Wednesday, November 17, 2010
Weekend 37 of 52.
Seoul Lantern Festival, Tapgol Park, Dongdaemun, Bangsan Baking Market
Before I bounce Dan's post down, I want to direct your attention to it. Living in South Korea has given us an unanticipated ache for the people of North Korea. We aren't sure how best to promote justice there, but we feel like the movie "North" is a step in the right direction. They need funding. You can donate as much or little as you like. They have 45 days to reach their goal of $6500, not a large amount for a movie, not a small amount for independent movie makers. You can donate by clicking here.
Now, on with frivolity. It seems like we end up in Dongdaemun every other weekend, right? But I have chocolate and knitting needs that only the Dongdaemun markets can satisfy. We made sure to supplement that activity with a trip to Tapgol Park, home of the Wongaksa Pagoda. The pagoda is 500 years old, 10 stories high, hewn of marble, and is considered one of Korea's national treasures.
On our way to the park, we decided to revisit the Seoul Lantern Festival in the daytime so we could actually get near some of the lanterns.
Cold days make fog.
Always with the stacked buildings.
A soldier filming his friend.
These are some G20 lanterns. One for each country involved.
America means cowboys. I would like here to wonder aloud at our lack of national dress. I want hanbok or kimonos or anything. How come we don't wear pilgrim outfits at special events and weddings?
Christmas tree booty.
Under a bridge over the stream.
Dan had a task keeping up that leaning tower. Now we don't have to go to Pisa!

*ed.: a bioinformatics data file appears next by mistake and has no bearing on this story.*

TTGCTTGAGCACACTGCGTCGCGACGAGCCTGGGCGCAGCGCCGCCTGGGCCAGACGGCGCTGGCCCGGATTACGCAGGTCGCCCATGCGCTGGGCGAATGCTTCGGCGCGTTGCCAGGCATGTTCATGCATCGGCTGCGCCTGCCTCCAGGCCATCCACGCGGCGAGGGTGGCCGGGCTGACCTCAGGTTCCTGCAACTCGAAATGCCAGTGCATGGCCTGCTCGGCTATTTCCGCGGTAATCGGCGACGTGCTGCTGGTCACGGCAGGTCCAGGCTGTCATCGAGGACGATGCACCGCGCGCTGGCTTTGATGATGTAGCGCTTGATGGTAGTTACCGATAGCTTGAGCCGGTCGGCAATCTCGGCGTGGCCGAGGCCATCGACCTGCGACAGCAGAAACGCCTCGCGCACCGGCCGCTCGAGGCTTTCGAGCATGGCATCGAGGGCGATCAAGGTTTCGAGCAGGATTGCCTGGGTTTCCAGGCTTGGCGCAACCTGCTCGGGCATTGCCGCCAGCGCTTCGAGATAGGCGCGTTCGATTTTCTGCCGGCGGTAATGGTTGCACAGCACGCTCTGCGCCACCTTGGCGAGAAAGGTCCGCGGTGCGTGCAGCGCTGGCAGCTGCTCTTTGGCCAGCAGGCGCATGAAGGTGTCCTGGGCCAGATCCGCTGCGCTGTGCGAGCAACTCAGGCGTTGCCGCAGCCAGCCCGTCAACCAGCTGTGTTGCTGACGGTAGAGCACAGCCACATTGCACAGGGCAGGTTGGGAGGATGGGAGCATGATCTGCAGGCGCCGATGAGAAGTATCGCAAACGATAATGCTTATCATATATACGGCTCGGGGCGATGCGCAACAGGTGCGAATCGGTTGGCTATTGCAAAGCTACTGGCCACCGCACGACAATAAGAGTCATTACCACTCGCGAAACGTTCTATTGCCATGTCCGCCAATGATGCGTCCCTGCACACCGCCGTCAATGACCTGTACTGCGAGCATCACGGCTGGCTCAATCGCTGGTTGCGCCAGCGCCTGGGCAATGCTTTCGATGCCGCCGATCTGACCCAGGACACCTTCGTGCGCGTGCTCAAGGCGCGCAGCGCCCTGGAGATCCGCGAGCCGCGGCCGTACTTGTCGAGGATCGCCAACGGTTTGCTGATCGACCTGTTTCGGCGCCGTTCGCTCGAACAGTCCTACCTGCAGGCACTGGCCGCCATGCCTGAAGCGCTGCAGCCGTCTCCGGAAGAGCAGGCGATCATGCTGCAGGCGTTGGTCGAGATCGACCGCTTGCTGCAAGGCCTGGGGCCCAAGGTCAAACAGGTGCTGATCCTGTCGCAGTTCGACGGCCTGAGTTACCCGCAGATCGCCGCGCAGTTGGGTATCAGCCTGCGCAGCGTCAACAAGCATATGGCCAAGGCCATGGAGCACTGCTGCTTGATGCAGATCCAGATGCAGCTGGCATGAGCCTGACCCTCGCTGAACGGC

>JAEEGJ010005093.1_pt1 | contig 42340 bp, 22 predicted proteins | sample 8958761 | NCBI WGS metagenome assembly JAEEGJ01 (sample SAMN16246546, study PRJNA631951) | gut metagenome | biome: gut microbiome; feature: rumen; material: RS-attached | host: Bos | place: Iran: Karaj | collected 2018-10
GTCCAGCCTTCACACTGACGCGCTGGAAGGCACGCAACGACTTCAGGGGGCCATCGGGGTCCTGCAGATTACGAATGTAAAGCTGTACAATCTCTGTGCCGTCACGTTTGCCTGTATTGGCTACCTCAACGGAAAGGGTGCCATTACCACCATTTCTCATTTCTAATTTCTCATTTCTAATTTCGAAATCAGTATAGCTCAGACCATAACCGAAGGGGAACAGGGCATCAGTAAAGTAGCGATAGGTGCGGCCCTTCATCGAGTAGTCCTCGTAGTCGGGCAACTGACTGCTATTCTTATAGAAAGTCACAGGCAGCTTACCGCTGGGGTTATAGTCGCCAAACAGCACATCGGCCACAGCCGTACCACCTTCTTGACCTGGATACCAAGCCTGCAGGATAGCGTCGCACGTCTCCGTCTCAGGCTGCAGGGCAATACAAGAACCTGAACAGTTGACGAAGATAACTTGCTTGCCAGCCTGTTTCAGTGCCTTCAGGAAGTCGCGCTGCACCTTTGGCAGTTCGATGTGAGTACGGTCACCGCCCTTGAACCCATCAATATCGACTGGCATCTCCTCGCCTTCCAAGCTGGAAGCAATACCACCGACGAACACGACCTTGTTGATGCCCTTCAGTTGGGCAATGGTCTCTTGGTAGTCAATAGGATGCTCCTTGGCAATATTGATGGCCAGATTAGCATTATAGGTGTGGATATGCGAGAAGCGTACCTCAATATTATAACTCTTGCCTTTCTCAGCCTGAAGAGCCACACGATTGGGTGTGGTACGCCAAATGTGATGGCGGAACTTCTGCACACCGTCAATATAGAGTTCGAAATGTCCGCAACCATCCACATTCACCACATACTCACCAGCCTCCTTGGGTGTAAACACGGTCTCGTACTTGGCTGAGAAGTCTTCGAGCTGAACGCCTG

Hands on lanterns from Japan.
Sometimes they put cabbage in public flower pots. That's weird.
Tapgol Park view coming and going.
Such red leaves.
Dan waiting by a street lamp as I set up the camera for a little photo shoot for our band. You can see those photos here.
This is the Monument of Wongaksa that essentially exists only to commemorate the pagoda. A marble pillar atop a granite turtle.
More leaves on roof tiles.
Seoul Cinema, since 1978.
We found a pile of giant leaves in the street.
Bigger than everyone's heads!
Old and new construction in Dongdaemun.
A notice on one of the shops.
The length of Cheonggeycheon boasts varied installations. At one end, the Lantern Festival, then a street sign sculpture, and later a fountain.
Resting after a long day's walk.
We hit up the new Maxtyle mall. Pretty sparse. No, but there really are shops there, just not on every floor yet.
Doota mall with decorations. And we think these are stadium lights from the old Dongdaemun Stadium.
Having nothing to do with anything, I made these tortillas today, and I was very proud of them.
You should make them. They are fluffy and tasty and easy to do and then you, too, will feel so proud. Recipe here.
Stamps on our stove hood.
And here are my new Norwegian shoes. An homage to graph paper.